What Is Computer Hacking?
With the recent Van Buren decision, the Supreme Court limited the scope of the Computer Fraud and Abuse Act and brought it more in line with what security experts would understand to be "hacking". But, what does that mean?
In this article, I will try to explain the technical background that is relevant to understanding the CFAA, and potentially other anti-hacking laws, but I am not an attorney. This is a technologist's perspective, not a legal treatise.
While the CFAA is the United State's primary anti-hacking law, it does not use the term "hacking". Rather, it forbids accessing a computer "without authorization" or "exceeding authorized access". Until now, the courts have been split as to what it means to exceed authorized access. The Van Buren decision adopts the idea of a "gate", a technical protection measure that serves as a barrier to accessing a computer system or a part of that system. For example, you might need a password to be able to log in to the system. That's a gate. A computer system might allow your account to access some files, but not others; that's also a gate.
Under Van Buren, if someone bypasses a gate to access a system or part of a system, the CFAA would still apply. In lay terms, bypassing a gate is hacking. If the user merely does something the system's owner would prefer they not do (the defendant in Van Buren was a police officer who accessed records on a police system he had access to, but for his own purposes), the CFAA does not apply. This comports with the way that most IT and security professionals understand "hacking".
Computer hacking, as the term is used by technologists, generally involves either tricking a legitimate user into giving away access to an account or system, or using a technical program or command to get a computer system to give the hacker access when it should not. For example, a hacker who sends an email pretending to be from a company's IT department in order to trick an employee into giving up their password is hacking. A person who downloads a hacking tool from the web and uses it to gain access to an email server without having to log in is hacking. If a company gives their system administrator the ability to read any user's email and he uses that access to read his supervisor's email, that's not hacking.
Hackers use a variety of techniques to manipulate computer programs and bypass access controls. In most real-world hacking incidents, they use several techniques as they work their way through a system or network. Speaking from a technical perspective, it shouldn't be too difficult to show that most of these techniques "bypass a gate". For example, a hacker might:
• Guess a user's password to gain access to a system
• Steal additional passwords from a system
• Run a program to elevate their access from a regular user to a system administrator
• Overwhelm a program by providing more data than it expects in order to corrupt the memory inside the program
• Input special sequences of characters into a web form to trick the site into running a command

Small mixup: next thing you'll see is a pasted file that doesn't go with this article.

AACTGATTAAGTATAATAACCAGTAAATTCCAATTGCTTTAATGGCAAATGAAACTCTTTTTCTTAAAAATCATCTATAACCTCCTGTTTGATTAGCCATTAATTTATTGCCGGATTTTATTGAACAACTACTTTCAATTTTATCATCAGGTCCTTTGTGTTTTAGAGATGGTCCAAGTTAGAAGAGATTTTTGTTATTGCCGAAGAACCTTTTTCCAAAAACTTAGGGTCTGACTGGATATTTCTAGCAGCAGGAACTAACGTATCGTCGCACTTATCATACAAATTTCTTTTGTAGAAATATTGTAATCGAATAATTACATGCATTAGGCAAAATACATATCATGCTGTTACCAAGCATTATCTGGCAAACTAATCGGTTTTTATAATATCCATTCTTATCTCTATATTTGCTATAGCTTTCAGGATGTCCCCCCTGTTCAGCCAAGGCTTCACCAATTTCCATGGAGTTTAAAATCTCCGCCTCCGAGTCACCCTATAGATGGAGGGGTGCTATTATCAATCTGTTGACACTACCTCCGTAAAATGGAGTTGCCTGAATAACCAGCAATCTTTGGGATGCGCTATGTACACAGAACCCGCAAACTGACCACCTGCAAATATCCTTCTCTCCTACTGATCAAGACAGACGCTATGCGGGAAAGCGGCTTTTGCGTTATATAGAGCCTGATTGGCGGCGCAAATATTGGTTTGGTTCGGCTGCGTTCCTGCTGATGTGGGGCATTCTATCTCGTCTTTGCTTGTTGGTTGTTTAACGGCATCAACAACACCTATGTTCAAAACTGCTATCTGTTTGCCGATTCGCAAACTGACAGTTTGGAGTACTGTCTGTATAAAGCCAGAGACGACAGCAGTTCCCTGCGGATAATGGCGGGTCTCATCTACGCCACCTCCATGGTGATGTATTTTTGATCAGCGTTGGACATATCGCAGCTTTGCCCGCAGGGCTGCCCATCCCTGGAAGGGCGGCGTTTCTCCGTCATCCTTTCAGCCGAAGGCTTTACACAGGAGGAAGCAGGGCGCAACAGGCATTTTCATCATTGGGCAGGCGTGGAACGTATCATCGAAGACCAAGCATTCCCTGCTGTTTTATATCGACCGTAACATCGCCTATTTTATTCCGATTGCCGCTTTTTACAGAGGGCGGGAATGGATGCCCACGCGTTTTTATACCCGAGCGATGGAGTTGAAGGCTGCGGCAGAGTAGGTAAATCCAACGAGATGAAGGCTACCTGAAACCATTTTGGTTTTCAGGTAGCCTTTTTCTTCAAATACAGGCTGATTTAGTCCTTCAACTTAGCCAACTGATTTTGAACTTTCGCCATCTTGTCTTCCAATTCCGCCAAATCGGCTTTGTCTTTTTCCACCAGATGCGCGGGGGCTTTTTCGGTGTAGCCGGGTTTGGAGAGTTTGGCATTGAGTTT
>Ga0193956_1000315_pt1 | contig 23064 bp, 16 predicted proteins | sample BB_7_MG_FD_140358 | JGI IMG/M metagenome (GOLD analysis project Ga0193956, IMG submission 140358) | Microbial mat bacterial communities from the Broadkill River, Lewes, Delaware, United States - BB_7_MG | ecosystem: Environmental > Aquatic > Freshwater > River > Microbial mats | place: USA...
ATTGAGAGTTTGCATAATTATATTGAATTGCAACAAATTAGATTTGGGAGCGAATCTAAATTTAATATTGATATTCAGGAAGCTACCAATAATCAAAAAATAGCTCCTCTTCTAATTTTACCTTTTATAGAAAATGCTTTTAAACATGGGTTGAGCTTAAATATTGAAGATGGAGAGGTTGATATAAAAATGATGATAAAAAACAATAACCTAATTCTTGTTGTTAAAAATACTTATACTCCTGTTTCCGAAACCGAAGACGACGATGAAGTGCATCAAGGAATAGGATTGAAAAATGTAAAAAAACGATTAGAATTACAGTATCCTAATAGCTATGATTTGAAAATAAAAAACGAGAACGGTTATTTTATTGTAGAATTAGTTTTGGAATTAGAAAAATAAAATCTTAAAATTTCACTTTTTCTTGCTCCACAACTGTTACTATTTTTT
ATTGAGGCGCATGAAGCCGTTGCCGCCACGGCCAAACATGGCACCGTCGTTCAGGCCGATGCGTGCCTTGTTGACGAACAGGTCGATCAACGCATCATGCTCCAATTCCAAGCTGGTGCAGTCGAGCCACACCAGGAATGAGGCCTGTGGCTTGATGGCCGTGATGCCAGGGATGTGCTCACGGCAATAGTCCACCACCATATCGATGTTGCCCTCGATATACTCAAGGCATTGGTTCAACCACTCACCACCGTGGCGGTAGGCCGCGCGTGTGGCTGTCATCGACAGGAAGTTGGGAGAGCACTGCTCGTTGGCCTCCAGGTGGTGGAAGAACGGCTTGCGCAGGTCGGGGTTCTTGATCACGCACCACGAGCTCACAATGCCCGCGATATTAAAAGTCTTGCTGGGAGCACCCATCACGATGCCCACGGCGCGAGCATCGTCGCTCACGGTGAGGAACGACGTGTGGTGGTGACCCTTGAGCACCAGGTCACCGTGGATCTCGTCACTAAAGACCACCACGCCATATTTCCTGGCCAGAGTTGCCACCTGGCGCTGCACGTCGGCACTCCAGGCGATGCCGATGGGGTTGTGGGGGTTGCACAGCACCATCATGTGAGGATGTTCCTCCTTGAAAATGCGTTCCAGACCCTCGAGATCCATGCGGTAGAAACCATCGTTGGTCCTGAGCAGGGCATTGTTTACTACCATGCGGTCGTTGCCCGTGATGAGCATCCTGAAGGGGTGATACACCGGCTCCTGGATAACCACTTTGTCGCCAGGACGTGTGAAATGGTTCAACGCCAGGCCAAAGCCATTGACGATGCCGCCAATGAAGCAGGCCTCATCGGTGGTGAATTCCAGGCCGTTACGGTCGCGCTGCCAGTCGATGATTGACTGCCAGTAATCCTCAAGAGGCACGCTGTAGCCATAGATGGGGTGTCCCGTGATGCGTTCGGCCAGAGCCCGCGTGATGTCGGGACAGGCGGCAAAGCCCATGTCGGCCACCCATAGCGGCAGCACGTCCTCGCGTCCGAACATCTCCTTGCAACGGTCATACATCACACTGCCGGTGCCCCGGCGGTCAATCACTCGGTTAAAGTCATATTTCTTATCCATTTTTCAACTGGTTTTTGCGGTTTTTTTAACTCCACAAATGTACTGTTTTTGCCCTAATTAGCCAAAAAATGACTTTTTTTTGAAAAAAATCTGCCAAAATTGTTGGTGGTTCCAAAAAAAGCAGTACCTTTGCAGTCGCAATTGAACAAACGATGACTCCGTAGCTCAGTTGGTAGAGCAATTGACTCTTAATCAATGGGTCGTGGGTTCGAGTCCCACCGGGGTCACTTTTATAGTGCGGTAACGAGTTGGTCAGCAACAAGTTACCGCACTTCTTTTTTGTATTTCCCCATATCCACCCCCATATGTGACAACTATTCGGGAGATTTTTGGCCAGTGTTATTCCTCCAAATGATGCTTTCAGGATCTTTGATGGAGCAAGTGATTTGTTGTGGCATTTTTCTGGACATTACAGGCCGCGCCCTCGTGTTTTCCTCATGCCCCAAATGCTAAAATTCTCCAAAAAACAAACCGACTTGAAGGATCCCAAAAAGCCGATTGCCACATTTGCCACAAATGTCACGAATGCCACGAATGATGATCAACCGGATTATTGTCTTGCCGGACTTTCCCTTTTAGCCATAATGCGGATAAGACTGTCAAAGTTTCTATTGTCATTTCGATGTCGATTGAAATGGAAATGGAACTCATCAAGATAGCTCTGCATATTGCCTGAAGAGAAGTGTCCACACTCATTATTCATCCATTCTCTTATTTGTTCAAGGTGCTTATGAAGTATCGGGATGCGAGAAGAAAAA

• Embed aor program into a document or spreadsheet to trick a user into executing it
Conversely, there are many other actions that, while they might raise a company's hackles, would not generally be considered hacking. For example:
• Using a fake name on a website
• Access a file or record you have access to for your own purposes
• Automating the copying or downloading of files
• Automating requests to a database
While most technology professionals would not consider these to be hacking, they are more challenging to explain to a lay person. For example, users generally access websites by clicking on links in a web browser. This limits the speed and manner in which they navigate the site. Programmers, however, can write software that interact with websites in an automated fashion. If you create a website and the pages are named "page1", "page2", etc., it would be easy to write a program that tries to open and download from "page1" through "page99999". A programmer could also write a program to open the website, scan the page for any links, open all of those links, scans for additional links, visit those links, and repeat ad infinitum. That's outside the experience of most web users, but not unusual for people developing software, indexing websites, etc.
The Van Buren decision should make it easier to understand what conduct the CFAA does and does not apply to. It will still be important, however, to analyze the facts of each case to determine exactly what happened. Technical experts can provide assistance by explaining the events that occurred and by sharing crucial background and contextual information to help courts determine whether specific actions meet the criteria or not.
By Trace Digital Forensics, LLCABOUT THE AUTHOR: Steven Alexander
Computer and Mobile Forensics Expert Witness
Computer and Mobile Forensics Expert Witness
Steven is the founder of Trace Digital Forensics, LLC and has over twenty years of experience in technology. He has examined computers and mobile devices in criminal and civil cases, and in numerous internal investigations. He has a master's degree in Computer Science, and several certifications including the EnCase Certified Examiner (EnCE), Magnet Certified Forensics Examiner (MCFE), and Certified Information Systems Security Professional (CISSP).
Copyright Trace Digital Forensics, LLC
Disclaimer: While every effort has been made to ensure the accuracy of this publication, it is not intended to provide legal advice as individual situations will differ and should be discussed with an expert and/or lawyer.For specific technical or legal advice on the information provided and related topics, please contact the author.